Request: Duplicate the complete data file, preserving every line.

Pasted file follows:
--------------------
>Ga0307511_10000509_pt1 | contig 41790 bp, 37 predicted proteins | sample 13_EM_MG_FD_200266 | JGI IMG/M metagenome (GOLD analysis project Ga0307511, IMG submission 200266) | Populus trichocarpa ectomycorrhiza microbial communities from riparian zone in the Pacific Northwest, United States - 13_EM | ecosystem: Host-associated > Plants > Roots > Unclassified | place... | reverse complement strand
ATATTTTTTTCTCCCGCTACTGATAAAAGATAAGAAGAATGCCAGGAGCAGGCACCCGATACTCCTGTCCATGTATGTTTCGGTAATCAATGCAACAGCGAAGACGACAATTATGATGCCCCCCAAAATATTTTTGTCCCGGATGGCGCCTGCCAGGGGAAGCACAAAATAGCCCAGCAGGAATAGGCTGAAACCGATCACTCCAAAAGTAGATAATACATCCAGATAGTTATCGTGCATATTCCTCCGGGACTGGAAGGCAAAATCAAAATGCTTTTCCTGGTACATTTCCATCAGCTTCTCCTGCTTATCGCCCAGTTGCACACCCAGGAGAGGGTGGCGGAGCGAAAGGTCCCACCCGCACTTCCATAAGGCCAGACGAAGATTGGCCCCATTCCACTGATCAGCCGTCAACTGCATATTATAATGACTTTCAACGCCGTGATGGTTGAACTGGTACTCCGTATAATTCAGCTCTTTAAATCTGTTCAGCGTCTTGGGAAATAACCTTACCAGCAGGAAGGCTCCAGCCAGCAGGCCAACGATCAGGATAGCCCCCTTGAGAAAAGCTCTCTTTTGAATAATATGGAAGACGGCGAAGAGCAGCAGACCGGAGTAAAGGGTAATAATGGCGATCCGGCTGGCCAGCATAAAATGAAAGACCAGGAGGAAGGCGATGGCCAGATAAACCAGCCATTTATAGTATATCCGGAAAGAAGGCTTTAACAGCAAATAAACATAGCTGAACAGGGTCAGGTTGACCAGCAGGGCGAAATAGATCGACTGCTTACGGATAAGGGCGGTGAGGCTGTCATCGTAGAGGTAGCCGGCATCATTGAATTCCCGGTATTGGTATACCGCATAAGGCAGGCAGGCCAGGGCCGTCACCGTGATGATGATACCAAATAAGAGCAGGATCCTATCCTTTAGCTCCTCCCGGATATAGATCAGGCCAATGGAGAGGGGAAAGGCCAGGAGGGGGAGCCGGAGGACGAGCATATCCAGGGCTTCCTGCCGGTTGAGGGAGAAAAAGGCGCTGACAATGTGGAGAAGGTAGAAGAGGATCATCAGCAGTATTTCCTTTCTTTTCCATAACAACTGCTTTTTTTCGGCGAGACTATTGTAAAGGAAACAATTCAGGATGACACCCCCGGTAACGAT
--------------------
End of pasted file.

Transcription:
>Ga0307511_10000509_pt1 | contig 41790 bp, 37 predicted proteins | sample 13_EM_MG_FD_200266 | JGI IMG/M metagenome (GOLD analysis project Ga0307511, IMG submission 200266) | Populus trichocarpa ectomycorrhiza microbial communities from riparian zone in the Pacific Northwest, United States - 13_EM | ecosystem: Host-associated > Plants > Roots > Unclassified | place... | reverse complement strand
ATATTTTTTTCTCCCGCTACTGATAAAAGATAAGAAGAATGCCAGGAGCAGGCACCCGATACTCCTGTCCATGTATGTTTCGGTAATCAATGCAACAGCGAAGACGACAATTATGATGCCCCCCAAAATATTTTTGTCCCGGATGGCGCCTGCCAGGGGAAGCACAAAATAGCCCAGCAGGAATAGGCTGAAACCGATCACTCCAAAAGTAGATAATACATCCAGATAGTTATCGTGCATATTCCTCCGGGACTGGAAGGCAAAATCAAAATGCTTTTCCTGGTACATTTCCATCAGCTTCTCCTGCTTATCGCCCAGTTGCACACCCAGGAGAGGGTGGCGGAGCGAAAGGTCCCACCCGCACTTCCATAAGGCCAGACGAAGATTGGCCCCATTCCACTGATCAGCCGTCAACTGCATATTATAATGACTTTCAACGCCGTGATGGTTGAACTGGTACTCCGTATAATTCAGCTCTTTAAATCTGTTCAGCGTCTTGGGAAATAACCTTACCAGCAGGAAGGCTCCAGCCAGCAGGCCAACGATCAGGATAGCCCCCTTGAGAAAAGCTCTCTTTTGAATAATATGGAAGACGGCGAAGAGCAGCAGACCGGAGTAAAGGGTAATAATGGCGATCCGGCTGGCCAGCATAAAATGAAAGACCAGGAGGAAGGCGATGGCCAGATAAACCAGCCATTTATAGTATATCCGGAAAGAAGGCTTTAACAGCAAATAAACATAGCTGAACAGGGTCAGGTTGACCAGCAGGGCGAAATAGATCGACTGCTTACGGATAAGGGCGGTGAGGCTGTCATCGTAGAGGTAGCCGGCATCATTGAATTCCCGGTATTGGTATACCGCATAAGGCAGGCAGGCCAGGGCCGTCACCGTGATGATGATACCAAATAAGAGCAGGATCCTATCCTTTAGCTCCTCCCGGATATAGATCAGGCCAATGGAGAGGGGAAAGGCCAGGAGGGGGAGCCGGAGGACGAGCATATCCAGGGCTTCCTGCCGGTTGAGGGAGAAAAAGGCGCTGACAATGTGGAGAAGGTAGAAGAGGATCATCAGCAGTATTTCCTTTCTTTTCCATAACAACTGCTTTTTTTCGGCGAGACTATTGTAAAGGAAACAATTCAGGATGACACCCCCGGTAACGAT